Healthcare Information Security

Latest Health Data Breaches News

301K Patients Involved in St. Mary’s Paper Records Data Breach

Recent healthcare data breaches include a St. Mary's Hospital paper records data breach affecting more than 300,000, a lost laptop containing hospice patient information, an email breach, and a vendor's refund check mistake.

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Source: Thinkstock

By Fred Donovan

- SSM Health St. Mary’s Hospital in Jefferson City, Missouri, reported to OCR on July 30 that an improper disposal of paper medical records may have resulted in a data breach affecting 301,000 individuals.

In a public notice, St. Mary’s Hospital said that it found out June 1, 2018, that documents and other materials containing patient information were discovered in isolated locations at the former hospital campus, which is being demolished.

After an investigation, St. Mary’s Hospital confirmed that administrative and operations support records containing patient names, medical record numbers, demographic, financial, and clinical data were found at the old facility.

The hospital also confirmed that all patient medical records were “safely and securely” transferred to the new facility on November 16, 2014.

St. Mary’s has retained a document service to assist in cataloging the recovered documents.

The parent company, SSM Health, does not believe that the breach represents a significant risk to patients.

“We are taking immediate steps to resolve this situation and prevent something similar from ever happening again,” said Phil Gustafson, Interim Regional President of Operations at SSM Health of Mid-Missouri.

Theft of Ambercare Laptop Puts Hospice Patient PHI at Risk

New Mexico-based Ambercare Corporation reported to OCR on July 27 that the theft of a laptop exposed PHI on 2,284 hospice care patients. 

In a public notice, Ambercare said that on May 30 it received notification that an employee laptop was missing. The laptop, which was password protected, contained information on hospice clients, including client names, dates of birth, addresses, diagnostic/clinical information, and Social Security numbers.

Once it received notification, Ambercare began an investigation and filed a police report.  It stressed that there was no evidence any information on the laptop has been accessed or disclosed.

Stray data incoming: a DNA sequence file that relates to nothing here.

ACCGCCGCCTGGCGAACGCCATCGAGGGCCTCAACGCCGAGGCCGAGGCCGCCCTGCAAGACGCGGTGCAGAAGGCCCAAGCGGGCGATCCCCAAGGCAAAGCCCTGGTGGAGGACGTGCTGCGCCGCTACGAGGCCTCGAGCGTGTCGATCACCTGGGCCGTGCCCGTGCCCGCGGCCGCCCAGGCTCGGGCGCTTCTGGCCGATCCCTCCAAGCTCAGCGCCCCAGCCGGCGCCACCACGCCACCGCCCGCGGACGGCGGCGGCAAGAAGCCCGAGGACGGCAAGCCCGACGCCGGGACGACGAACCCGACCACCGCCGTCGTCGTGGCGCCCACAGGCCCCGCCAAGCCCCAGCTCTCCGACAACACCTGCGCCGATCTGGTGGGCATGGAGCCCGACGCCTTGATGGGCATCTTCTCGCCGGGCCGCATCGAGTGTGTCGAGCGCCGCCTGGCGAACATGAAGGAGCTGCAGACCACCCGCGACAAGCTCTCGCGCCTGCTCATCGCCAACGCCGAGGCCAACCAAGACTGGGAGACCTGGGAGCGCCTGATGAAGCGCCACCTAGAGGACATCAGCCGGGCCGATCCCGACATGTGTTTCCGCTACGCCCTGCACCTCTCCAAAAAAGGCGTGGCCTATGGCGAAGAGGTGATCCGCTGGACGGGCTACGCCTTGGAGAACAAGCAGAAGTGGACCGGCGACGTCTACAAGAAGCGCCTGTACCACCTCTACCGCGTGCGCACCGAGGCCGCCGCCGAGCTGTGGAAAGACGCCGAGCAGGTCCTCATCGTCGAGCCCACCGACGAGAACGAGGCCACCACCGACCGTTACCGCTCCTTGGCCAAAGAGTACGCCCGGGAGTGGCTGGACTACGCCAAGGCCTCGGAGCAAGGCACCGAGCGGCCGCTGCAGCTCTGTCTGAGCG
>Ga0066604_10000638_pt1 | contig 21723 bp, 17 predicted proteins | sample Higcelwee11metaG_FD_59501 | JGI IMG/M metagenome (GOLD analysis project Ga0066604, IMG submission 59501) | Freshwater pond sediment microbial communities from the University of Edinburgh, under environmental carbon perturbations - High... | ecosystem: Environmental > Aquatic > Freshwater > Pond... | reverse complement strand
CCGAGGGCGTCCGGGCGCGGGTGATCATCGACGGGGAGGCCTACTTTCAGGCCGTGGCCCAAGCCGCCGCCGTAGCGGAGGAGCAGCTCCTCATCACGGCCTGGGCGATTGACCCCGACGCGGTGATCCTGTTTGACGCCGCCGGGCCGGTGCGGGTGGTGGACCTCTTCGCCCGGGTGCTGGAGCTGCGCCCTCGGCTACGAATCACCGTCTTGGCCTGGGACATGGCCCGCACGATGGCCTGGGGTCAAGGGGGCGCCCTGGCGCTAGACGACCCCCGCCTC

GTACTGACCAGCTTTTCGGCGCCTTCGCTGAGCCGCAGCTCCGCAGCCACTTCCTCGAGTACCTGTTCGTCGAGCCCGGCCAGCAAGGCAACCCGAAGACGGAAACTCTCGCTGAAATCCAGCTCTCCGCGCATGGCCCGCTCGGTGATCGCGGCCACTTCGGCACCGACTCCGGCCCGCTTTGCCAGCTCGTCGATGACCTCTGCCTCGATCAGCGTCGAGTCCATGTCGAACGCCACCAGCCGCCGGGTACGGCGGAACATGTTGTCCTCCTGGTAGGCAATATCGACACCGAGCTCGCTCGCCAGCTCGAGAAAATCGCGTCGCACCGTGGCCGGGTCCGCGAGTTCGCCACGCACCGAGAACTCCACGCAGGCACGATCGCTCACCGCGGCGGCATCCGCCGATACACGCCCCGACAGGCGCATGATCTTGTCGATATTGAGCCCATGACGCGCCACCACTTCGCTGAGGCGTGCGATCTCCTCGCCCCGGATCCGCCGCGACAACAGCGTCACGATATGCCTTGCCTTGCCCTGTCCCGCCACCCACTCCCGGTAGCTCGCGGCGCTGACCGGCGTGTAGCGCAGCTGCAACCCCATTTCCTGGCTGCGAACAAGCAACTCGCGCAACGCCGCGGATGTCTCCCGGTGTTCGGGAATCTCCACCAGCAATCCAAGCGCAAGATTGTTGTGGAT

Just in case, it is offering free credit monitoring services for one year to those affected by the breach.

“To help prevent a recurrence, Ambercare is working diligently to implement additional technical controls on all Ambercare devices and are retraining all employees about physical security,” the provider said. 

Southwestern Eye Center's Vendor Caused Refund Check Mistake

Arizona-based Southwestern Eye Center reported to OCR on August 1 that an unauthorized disclosure involving paper records may have exposed personal information on 667 individuals.

In a public notice, Southwestern Eye Center said that it discovered on April 17 that refund checks were made out to the wrong people as payee. An administrative processing gaff at one of its vendors caused the error. The provider asked the recipients of the incorrect checks to shred or destroy them in some other way.

Apart from having the wrong name on them, the checks did not expose other personal, health, financial, or billing information, the center said.

Southwestern Eye Center said it had “no reason to believe that individuals are at risk of identity theft or that they should take any particular measures to protect themselves from harm as a result of this incident.”

“We have implemented measures to prevent this type of incident from occurring again, including providing training and additional quality control in our mailing processes and oversight over vendors,” it added.

SF’s Aging Institute Admits to Email Breach Affecting 3,907 People

San Francisco’s Institute on Aging reported to OCR on July 20 that 3,907 individuals were affected by an email hacking breach.

On May 28, the institute discovered that an unauthorized individual may have accessed email accounts of employees, according to a letter sent to the California Attorney General’s Office by its law firm.

The information that may have been compromised includes client and employee names, addresses, email addresses, Social Security numbers, dates of birth, financial records, diagnosis, treatment, and medical payment data.

The institute launched an investigation led by a team of data security response professionals and notified the FBI. It took additional steps to secure its systems and client and employee information to prevent similar incidents in the future.

The institute is offering free credit and identity monitoring services for one year to those affected by the data breach.


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